McKinney also thinks Griffin is a skin flint when it comes to funding “anti-violence and policing initiatives.”
While some of Griffin’s philanthropy has been immense — he steered $125 million to the Department of Economics at the University of Chicago — Crain’s Chicago Business has reported only a “sliver” of his private giving goes to anti-violence and policing initiatives. One example was his $10 million grant to the University of Chicago Crime Lab.
Ten million dollars tis but a sliver. And McKinney dug up an academic who drew a straight line from lawful investments in gun manufacturers to violent crime on Chicago’s streets.
A Northeastern Illinois University expert on Chicago street gangs and violence said violent crimes are connected to upstream investments in firearms and ammunition manufacturers.
“Until we address those issues, those largest systemic issues, like investments in gun manufacturing, we’re not going to solve this problem on the streets,” said Lance Williams, professor of urban community studies at Northeastern’s Jacob H. Carruthers Center for Inner City Studies.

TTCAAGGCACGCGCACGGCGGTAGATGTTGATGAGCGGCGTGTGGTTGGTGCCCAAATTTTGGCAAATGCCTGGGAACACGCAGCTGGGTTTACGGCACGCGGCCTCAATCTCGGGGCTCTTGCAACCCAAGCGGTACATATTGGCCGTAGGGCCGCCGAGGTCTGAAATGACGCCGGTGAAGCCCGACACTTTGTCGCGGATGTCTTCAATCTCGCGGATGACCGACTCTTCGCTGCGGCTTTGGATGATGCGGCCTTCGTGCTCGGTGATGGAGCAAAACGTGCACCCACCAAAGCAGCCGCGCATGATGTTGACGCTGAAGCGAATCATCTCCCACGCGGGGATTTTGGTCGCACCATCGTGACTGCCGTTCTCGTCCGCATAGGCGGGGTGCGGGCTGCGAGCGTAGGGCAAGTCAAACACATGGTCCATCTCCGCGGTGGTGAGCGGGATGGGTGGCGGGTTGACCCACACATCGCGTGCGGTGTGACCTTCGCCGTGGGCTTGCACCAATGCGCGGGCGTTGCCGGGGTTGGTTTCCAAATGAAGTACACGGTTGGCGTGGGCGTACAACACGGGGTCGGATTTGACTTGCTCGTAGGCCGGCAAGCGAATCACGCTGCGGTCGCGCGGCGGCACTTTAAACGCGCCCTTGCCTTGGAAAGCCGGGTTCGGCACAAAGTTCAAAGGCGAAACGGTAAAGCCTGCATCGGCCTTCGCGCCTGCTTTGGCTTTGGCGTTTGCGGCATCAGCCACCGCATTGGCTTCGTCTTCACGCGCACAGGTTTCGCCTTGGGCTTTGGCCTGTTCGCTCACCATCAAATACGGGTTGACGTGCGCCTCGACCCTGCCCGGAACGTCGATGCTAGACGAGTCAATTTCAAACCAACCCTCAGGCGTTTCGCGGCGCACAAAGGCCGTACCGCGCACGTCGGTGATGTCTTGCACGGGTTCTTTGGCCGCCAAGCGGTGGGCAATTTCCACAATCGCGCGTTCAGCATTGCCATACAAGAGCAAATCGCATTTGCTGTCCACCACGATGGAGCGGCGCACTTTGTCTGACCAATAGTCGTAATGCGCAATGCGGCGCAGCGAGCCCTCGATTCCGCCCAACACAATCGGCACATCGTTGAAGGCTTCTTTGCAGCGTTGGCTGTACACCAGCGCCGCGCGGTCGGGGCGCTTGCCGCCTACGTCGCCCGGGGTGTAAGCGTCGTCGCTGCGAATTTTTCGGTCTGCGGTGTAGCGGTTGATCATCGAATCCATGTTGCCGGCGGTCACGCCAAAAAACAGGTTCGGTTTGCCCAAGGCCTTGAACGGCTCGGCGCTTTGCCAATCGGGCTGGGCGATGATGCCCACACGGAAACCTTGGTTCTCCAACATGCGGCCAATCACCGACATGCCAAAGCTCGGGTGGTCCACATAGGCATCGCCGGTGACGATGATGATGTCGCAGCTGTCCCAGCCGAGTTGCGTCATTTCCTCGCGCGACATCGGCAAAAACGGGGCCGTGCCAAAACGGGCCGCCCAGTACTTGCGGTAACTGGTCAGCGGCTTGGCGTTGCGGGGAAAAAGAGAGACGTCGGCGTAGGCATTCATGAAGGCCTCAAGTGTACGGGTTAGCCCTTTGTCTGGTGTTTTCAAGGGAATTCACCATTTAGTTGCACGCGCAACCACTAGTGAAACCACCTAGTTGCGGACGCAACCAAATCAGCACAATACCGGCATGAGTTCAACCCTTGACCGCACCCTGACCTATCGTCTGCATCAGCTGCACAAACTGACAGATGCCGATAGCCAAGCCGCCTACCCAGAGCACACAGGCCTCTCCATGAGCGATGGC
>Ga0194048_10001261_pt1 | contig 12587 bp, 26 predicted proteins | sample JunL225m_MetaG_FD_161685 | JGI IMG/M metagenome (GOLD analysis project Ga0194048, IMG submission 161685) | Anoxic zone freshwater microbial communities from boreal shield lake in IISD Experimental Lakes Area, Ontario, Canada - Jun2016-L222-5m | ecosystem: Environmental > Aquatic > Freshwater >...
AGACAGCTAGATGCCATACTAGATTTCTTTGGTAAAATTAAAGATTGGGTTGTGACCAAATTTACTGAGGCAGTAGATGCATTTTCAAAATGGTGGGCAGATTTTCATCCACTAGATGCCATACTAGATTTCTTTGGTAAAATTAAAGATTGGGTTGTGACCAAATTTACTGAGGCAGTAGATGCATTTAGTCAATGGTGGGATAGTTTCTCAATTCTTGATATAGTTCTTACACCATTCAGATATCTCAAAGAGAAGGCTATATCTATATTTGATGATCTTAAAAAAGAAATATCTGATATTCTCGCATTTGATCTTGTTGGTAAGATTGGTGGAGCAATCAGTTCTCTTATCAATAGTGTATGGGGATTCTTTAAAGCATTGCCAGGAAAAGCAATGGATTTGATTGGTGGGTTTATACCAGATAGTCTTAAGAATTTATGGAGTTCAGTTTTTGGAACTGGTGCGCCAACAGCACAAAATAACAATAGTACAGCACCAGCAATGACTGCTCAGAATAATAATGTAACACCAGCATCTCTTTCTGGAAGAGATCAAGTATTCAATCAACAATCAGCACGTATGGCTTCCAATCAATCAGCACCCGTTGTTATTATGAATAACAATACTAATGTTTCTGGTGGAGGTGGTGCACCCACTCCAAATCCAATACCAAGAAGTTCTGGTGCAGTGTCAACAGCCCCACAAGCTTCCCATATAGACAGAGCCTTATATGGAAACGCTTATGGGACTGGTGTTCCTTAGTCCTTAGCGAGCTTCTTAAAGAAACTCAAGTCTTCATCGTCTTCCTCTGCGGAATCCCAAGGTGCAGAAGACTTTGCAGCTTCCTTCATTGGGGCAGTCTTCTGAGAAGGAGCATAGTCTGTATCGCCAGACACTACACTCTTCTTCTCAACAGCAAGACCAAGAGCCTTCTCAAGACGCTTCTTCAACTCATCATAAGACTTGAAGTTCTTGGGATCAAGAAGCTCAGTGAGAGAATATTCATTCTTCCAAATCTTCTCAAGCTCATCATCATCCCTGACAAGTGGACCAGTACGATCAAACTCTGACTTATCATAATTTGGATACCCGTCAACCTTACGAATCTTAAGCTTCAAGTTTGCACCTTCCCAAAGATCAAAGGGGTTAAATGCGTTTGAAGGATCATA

Pritzker’s current state financial disclosures do not show gun or ammunition holdings.
We could go on, but you get the drift. Note also that other downstate NPR affiliates are running the article, too.
Griffin is being painted as a beyond-the-pale arms merchant who profits from the dead bodies on Chicago’s streets…a world-class hypocrite for having the temerity to criticize the people who run his city and state (and who do it incredibly ineptly).
The local media are more than happy to toe the political line and point out what they want voters to see as a blatant conflict that invalidate anything Griffin may have to say that might discredit Pritzker.
And maybe the best part is, as this laughable hit piece was written by a public radio scribe, some of your tax dollars paid for it.